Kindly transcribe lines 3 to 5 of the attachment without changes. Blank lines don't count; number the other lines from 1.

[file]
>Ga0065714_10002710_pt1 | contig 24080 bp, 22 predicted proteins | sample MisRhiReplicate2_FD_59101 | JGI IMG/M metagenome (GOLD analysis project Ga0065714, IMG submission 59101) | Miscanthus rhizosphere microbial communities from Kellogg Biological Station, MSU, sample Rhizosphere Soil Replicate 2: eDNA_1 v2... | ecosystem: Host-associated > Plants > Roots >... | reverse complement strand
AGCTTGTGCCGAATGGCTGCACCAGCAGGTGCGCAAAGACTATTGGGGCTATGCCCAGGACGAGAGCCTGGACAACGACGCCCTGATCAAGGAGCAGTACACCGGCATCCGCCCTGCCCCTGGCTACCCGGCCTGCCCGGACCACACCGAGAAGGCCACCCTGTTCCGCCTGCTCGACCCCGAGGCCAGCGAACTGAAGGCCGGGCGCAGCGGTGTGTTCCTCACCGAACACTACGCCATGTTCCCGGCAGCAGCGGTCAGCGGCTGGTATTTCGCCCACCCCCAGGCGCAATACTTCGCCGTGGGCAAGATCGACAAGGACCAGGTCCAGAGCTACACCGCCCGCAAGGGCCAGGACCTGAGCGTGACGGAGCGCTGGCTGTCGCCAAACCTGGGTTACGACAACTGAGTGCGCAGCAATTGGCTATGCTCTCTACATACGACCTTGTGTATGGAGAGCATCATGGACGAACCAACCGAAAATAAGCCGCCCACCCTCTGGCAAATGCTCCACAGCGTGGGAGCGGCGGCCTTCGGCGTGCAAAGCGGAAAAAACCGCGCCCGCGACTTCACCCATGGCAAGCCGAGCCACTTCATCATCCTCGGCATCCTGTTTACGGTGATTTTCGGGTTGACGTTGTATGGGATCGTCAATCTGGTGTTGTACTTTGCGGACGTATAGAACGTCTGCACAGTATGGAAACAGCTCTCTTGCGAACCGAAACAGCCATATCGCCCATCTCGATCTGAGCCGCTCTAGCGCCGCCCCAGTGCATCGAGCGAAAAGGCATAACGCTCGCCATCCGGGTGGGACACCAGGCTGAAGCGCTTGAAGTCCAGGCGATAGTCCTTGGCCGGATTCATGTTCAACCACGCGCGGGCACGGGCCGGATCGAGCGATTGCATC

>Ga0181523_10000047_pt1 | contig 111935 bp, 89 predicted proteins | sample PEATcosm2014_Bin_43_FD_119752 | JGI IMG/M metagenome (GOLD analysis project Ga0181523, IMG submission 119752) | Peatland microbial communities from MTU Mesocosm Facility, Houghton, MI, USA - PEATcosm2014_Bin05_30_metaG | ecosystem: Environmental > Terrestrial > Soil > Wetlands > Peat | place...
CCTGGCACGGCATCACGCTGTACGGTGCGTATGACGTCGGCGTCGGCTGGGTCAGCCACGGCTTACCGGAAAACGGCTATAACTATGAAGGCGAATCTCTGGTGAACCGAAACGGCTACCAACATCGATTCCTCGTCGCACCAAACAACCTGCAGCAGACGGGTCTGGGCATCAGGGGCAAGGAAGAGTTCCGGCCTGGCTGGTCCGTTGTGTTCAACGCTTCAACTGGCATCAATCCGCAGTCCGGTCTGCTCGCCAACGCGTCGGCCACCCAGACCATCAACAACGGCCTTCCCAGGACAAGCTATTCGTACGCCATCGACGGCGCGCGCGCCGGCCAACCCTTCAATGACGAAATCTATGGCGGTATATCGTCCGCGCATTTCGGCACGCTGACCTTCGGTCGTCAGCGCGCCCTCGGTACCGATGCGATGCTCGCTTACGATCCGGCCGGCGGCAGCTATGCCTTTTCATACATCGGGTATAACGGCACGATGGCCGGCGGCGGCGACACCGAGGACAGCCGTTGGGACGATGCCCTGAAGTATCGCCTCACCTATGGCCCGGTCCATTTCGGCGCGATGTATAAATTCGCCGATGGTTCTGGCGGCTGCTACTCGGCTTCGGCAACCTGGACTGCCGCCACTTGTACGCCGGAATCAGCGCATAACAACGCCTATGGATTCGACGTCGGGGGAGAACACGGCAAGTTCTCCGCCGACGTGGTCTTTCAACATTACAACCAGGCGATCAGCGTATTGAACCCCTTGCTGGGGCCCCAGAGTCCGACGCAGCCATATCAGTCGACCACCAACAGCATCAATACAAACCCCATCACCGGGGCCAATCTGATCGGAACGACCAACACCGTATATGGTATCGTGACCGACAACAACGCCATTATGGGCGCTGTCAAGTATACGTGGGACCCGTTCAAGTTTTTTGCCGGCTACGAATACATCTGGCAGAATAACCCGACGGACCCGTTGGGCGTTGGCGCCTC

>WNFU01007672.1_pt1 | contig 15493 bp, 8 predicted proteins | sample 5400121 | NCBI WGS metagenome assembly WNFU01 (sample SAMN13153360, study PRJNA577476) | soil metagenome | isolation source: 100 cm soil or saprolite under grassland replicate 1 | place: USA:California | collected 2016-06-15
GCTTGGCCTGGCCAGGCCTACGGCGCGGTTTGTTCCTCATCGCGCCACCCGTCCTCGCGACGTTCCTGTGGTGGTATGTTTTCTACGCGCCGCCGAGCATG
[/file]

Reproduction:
>Ga0181523_10000047_pt1 | contig 111935 bp, 89 predicted proteins | sample PEATcosm2014_Bin_43_FD_119752 | JGI IMG/M metagenome (GOLD analysis project Ga0181523, IMG submission 119752) | Peatland microbial communities from MTU Mesocosm Facility, Houghton, MI, USA - PEATcosm2014_Bin05_30_metaG | ecosystem: Environmental > Terrestrial > Soil > Wetlands > Peat | place...
CCTGGCACGGCATCACGCTGTACGGTGCGTATGACGTCGGCGTCGGCTGGGTCAGCCACGGCTTACCGGAAAACGGCTATAACTATGAAGGCGAATCTCTGGTGAACCGAAACGGCTACCAACATCGATTCCTCGTCGCACCAAACAACCTGCAGCAGACGGGTCTGGGCATCAGGGGCAAGGAAGAGTTCCGGCCTGGCTGGTCCGTTGTGTTCAACGCTTCAACTGGCATCAATCCGCAGTCCGGTCTGCTCGCCAACGCGTCGGCCACCCAGACCATCAACAACGGCCTTCCCAGGACAAGCTATTCGTACGCCATCGACGGCGCGCGCGCCGGCCAACCCTTCAATGACGAAATCTATGGCGGTATATCGTCCGCGCATTTCGGCACGCTGACCTTCGGTCGTCAGCGCGCCCTCGGTACCGATGCGATGCTCGCTTACGATCCGGCCGGCGGCAGCTATGCCTTTTCATACATCGGGTATAACGGCACGATGGCCGGCGGCGGCGACACCGAGGACAGCCGTTGGGACGATGCCCTGAAGTATCGCCTCACCTATGGCCCGGTCCATTTCGGCGCGATGTATAAATTCGCCGATGGTTCTGGCGGCTGCTACTCGGCTTCGGCAACCTGGACTGCCGCCACTTGTACGCCGGAATCAGCGCATAACAACGCCTATGGATTCGACGTCGGGGGAGAACACGGCAAGTTCTCCGCCGACGTGGTCTTTCAACATTACAACCAGGCGATCAGCGTATTGAACCCCTTGCTGGGGCCCCAGAGTCCGACGCAGCCATATCAGTCGACCACCAACAGCATCAATACAAACCCCATCACCGGGGCCAATCTGATCGGAACGACCAACACCGTATATGGTATCGTGACCGACAACAACGCCATTATGGGCGCTGTCAAGTATACGTGGGACCCGTTCAAGTTTTTTGCCGGCTACGAATACATCTGGCAGAATAACCCGACGGACCCGTTGGGCGTTGGCGCCTC

>WNFU01007672.1_pt1 | contig 15493 bp, 8 predicted proteins | sample 5400121 | NCBI WGS metagenome assembly WNFU01 (sample SAMN13153360, study PRJNA577476) | soil metagenome | isolation source: 100 cm soil or saprolite under grassland replicate 1 | place: USA:California | collected 2016-06-15